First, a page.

JB: Well, with drums, Neil Peart is my all-time favorite drummer. He’s not the only drummer I look up to, but he was my main hero, if you want to use that term. At this point, fortunately, I’m a peer amongst most of my heroes which is a cool thing. Neil was a big influence on me, Simon Phillips is a big influence, Steve Smith (Journey) has been a huge influence on me in the last decade. He wasn’t when I was a kid, but he’s been continuing to be probably the most influential drummer in helping me progress as a drummer. He’s a good friend, I’ve been able to study privately a little bit with him and just learn and that’s been great. All my metal heroes, obviously, Charlie Benante, Dave Lombardo (Slayer), Lars Ulrich (Metallica), all the guys I grew up on. My influences came across the board. You go back to the greats, Gene Krupa, Buddy Rich, Max Roach, all the jazz guys, and not to mention the whole fusion aspect of everything.

AO: Who are some of your favorite singers?

JB: These questions, I don’t know, because I don’t really think about it to be quite honest with you. Bruce Dickinson (Iron Maiden) was always one of my favorite singers, Iron Maiden is one of my favorite bands ever. Rob Halford (Judas Priest) is a great singer. Steven Tyler (Aerosmith) is a great singer. Mick Jagger (Rolling Stones) is a great singer.

AO: Now on another note, I’ll talk about shows you’ve played, describe the difference between playing in an indoor venue and playing on an outdoor stage, such as last year’s Mayhem Festival.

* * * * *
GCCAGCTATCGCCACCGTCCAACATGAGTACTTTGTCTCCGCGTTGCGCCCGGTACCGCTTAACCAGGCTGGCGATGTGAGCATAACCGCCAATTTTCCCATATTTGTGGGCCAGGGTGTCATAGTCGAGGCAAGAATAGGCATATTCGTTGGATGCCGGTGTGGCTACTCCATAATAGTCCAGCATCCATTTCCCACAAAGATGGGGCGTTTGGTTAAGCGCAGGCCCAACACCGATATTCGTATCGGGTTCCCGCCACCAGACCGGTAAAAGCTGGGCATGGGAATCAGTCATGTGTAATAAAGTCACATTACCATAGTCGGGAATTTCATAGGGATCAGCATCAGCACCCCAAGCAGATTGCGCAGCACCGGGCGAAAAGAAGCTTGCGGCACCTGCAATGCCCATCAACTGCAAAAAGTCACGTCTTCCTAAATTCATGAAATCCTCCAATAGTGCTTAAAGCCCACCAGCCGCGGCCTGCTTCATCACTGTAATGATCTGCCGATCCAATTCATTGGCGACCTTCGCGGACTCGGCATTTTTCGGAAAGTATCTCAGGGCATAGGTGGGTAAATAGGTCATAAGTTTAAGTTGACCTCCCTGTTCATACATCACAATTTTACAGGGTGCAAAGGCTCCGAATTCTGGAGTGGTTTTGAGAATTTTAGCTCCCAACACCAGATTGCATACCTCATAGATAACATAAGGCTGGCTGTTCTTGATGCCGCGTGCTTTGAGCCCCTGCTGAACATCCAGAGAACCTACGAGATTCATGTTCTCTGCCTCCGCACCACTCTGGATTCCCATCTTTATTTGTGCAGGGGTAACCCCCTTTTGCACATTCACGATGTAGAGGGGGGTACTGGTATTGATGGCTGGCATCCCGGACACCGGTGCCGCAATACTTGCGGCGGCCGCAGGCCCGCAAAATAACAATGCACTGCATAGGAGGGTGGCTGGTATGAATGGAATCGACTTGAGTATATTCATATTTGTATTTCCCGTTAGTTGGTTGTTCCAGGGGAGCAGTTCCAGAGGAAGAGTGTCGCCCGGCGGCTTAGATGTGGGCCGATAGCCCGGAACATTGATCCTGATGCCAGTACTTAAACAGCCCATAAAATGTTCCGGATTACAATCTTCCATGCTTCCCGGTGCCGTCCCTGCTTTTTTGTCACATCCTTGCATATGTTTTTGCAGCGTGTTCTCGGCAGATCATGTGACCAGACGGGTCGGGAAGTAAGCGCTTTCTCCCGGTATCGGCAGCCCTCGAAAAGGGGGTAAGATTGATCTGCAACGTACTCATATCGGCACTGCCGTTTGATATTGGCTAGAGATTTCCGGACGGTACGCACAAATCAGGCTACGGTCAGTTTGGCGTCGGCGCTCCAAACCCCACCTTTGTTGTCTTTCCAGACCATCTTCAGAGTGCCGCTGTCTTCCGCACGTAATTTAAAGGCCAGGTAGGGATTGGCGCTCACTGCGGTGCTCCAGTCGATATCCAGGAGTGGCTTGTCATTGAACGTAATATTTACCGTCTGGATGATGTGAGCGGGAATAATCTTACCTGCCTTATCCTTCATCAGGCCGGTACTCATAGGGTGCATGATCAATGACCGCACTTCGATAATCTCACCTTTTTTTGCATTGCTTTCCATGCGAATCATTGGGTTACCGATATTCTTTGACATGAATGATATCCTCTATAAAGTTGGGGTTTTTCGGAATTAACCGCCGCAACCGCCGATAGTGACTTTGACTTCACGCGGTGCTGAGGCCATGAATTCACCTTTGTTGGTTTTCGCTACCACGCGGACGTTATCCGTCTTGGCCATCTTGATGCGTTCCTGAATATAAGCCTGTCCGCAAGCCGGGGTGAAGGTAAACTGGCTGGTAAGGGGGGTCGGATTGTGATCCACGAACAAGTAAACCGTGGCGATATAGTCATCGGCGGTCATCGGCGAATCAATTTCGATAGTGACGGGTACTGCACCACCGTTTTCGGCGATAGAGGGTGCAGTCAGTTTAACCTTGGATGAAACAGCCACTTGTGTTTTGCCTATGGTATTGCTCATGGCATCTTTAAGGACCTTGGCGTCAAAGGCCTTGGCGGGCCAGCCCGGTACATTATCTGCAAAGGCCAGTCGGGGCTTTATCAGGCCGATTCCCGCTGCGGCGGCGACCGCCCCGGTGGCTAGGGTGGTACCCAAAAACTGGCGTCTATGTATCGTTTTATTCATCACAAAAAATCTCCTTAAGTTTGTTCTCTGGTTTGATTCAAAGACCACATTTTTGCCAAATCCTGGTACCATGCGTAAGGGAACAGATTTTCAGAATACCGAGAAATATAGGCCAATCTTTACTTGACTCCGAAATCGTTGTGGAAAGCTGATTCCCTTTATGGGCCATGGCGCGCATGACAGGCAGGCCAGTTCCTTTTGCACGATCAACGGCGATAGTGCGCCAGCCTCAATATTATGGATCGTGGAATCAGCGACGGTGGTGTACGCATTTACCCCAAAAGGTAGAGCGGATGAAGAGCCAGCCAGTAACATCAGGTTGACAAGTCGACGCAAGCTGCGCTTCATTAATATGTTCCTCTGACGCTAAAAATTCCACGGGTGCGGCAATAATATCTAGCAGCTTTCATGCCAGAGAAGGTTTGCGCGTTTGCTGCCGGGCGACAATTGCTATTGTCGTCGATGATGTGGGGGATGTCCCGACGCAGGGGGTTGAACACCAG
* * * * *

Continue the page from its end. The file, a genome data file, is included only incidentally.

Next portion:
JB: Well, you know, tons of differences when you’re playing an outdoor venue as opposed to inside a venue, especially if you’re dealing with the Summer. Hopefully you won’t be playing an outdoor venue in the Winter, but it has happened, it’s happened with me before as well. I’ve actually played some of the craziest climate change shows, climate challenging shows of my life, with Anthax, as a matter of fact. I played an outdoor venue in January with Anthrax. Yes, it was in California, but it’s still fifty degrees out at night. It was just so freezing! So in indoor venues, I’ve had nothing but diesel fuel sitting behind you, and that’s all you’re breathing in, and it’s a hundred and twenty degrees on stage to dealing with the Summer festivals when you have a hundred and ten degree heat beaming right down on you. That happened quite a bit last year on the Mayhem Festival. I mean we’d usually call out just to see where the sun was and see what we’d have to go to the stage with. Was it a sunglasses day? Was it a sunscreen day? You usually wear it anyway, but you don’t know if it’s gonna be just waiting there to just basically roast you for an hour, because that’s what it did every day on stage. It was fucking brutal, but I mean, you do what you gotta do to get through it.